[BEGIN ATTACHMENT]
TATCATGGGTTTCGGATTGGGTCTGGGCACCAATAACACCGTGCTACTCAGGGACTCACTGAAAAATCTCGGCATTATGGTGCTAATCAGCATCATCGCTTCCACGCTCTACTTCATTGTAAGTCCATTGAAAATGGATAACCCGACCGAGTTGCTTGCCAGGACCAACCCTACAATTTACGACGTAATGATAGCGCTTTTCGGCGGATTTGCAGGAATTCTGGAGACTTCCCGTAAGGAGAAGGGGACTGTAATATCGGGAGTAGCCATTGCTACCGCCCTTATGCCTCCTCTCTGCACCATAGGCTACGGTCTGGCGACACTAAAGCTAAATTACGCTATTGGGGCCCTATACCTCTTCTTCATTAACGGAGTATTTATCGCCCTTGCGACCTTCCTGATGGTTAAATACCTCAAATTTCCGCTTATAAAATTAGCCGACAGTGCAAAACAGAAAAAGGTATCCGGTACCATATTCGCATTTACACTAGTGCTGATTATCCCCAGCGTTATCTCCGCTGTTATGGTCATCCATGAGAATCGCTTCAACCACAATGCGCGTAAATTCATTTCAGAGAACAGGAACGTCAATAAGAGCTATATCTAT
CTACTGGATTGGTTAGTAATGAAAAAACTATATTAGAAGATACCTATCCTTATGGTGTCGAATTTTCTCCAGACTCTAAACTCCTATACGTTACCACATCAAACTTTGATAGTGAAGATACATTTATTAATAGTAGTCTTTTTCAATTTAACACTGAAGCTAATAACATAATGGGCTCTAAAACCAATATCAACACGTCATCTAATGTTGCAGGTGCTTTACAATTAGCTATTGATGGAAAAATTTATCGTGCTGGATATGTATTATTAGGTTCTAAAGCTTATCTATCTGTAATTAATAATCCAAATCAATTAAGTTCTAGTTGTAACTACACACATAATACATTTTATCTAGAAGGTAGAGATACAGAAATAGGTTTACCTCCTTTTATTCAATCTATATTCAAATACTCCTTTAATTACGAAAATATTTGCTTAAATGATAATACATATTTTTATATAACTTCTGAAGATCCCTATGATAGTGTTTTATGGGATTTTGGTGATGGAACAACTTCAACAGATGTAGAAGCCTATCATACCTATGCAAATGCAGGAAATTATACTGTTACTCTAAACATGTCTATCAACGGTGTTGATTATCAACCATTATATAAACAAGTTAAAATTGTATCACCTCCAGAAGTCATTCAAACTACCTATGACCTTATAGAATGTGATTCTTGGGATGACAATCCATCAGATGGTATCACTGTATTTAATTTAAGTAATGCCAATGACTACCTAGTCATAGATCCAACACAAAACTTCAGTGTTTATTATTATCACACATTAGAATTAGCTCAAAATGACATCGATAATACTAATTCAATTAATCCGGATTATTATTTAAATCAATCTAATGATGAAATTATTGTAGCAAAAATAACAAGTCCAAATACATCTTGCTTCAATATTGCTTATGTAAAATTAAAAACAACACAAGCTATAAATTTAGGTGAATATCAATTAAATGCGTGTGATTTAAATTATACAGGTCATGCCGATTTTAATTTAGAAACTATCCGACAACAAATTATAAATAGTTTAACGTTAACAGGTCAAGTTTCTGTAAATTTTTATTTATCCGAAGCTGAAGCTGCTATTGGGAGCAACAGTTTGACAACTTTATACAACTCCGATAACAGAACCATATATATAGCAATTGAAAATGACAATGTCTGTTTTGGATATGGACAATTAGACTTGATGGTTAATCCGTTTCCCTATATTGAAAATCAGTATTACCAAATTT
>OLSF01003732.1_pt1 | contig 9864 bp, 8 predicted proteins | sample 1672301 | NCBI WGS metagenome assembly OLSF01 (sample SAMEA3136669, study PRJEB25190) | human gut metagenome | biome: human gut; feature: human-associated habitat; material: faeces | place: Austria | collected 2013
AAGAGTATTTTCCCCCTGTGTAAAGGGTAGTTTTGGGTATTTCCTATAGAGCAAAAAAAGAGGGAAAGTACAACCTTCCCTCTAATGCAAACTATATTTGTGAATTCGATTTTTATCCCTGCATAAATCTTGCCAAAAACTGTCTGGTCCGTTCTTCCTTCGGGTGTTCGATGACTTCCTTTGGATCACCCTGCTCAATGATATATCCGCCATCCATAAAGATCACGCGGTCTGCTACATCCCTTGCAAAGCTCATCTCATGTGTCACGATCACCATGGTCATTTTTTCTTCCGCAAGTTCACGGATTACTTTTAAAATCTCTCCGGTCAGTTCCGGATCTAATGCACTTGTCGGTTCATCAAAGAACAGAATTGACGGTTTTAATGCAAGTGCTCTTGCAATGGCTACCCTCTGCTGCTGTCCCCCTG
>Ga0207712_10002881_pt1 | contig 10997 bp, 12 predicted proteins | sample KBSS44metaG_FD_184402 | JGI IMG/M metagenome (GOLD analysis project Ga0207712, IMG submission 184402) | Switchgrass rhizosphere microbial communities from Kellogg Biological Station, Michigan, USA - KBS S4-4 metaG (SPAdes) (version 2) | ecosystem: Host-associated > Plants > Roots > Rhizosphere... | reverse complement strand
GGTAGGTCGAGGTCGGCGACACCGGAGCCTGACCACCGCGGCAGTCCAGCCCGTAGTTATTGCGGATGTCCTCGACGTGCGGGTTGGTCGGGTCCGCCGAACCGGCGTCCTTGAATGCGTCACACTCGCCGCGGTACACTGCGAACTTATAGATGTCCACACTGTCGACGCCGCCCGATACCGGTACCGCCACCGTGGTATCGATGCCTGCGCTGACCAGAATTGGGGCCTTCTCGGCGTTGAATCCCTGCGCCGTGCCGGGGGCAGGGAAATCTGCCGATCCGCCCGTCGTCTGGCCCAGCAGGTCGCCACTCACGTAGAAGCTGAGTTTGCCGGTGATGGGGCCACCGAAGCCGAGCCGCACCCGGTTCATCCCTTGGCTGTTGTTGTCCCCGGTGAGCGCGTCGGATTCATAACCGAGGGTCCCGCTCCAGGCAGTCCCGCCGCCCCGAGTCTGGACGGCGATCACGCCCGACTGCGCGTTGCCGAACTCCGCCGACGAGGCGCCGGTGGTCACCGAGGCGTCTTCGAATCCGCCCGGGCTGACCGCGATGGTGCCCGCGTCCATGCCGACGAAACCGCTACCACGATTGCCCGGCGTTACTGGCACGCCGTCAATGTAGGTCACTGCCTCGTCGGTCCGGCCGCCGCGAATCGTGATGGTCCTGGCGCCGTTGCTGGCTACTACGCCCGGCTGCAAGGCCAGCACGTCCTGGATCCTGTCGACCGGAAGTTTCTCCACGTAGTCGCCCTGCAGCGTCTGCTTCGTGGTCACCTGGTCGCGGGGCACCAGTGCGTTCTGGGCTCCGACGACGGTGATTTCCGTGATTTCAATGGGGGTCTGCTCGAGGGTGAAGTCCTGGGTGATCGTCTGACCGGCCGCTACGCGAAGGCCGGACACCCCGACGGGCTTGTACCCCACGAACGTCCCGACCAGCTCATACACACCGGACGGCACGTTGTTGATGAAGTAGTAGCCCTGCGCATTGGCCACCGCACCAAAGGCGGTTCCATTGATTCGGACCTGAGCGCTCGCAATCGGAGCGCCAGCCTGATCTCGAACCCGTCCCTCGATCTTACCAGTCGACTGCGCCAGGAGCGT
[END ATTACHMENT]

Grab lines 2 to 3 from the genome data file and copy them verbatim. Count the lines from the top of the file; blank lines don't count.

CTACTGGATTGGTTAGTAATGAAAAAACTATATTAGAAGATACCTATCCTTATGGTGTCGAATTTTCTCCAGACTCTAAACTCCTATACGTTACCACATCAAACTTTGATAGTGAAGATACATTTATTAATAGTAGTCTTTTTCAATTTAACACTGAAGCTAATAACATAATGGGCTCTAAAACCAATATCAACACGTCATCTAATGTTGCAGGTGCTTTACAATTAGCTATTGATGGAAAAATTTATCGTGCTGGATATGTATTATTAGGTTCTAAAGCTTATCTATCTGTAATTAATAATCCAAATCAATTAAGTTCTAGTTGTAACTACACACATAATACATTTTATCTAGAAGGTAGAGATACAGAAATAGGTTTACCTCCTTTTATTCAATCTATATTCAAATACTCCTTTAATTACGAAAATATTTGCTTAAATGATAATACATATTTTTATATAACTTCTGAAGATCCCTATGATAGTGTTTTATGGGATTTTGGTGATGGAACAACTTCAACAGATGTAGAAGCCTATCATACCTATGCAAATGCAGGAAATTATACTGTTACTCTAAACATGTCTATCAACGGTGTTGATTATCAACCATTATATAAACAAGTTAAAATTGTATCACCTCCAGAAGTCATTCAAACTACCTATGACCTTATAGAATGTGATTCTTGGGATGACAATCCATCAGATGGTATCACTGTATTTAATTTAAGTAATGCCAATGACTACCTAGTCATAGATCCAACACAAAACTTCAGTGTTTATTATTATCACACATTAGAATTAGCTCAAAATGACATCGATAATACTAATTCAATTAATCCGGATTATTATTTAAATCAATCTAATGATGAAATTATTGTAGCAAAAATAACAAGTCCAAATACATCTTGCTTCAATATTGCTTATGTAAAATTAAAAACAACACAAGCTATAAATTTAGGTGAATATCAATTAAATGCGTGTGATTTAAATTATACAGGTCATGCCGATTTTAATTTAGAAACTATCCGACAACAAATTATAAATAGTTTAACGTTAACAGGTCAAGTTTCTGTAAATTTTTATTTATCCGAAGCTGAAGCTGCTATTGGGAGCAACAGTTTGACAACTTTATACAACTCCGATAACAGAACCATATATATAGCAATTGAAAATGACAATGTCTGTTTTGGATATGGACAATTAGACTTGATGGTTAATCCGTTTCCCTATATTGAAAATCAGTATTACCAAATTT
>OLSF01003732.1_pt1 | contig 9864 bp, 8 predicted proteins | sample 1672301 | NCBI WGS metagenome assembly OLSF01 (sample SAMEA3136669, study PRJEB25190) | human gut metagenome | biome: human gut; feature: human-associated habitat; material: faeces | place: Austria | collected 2013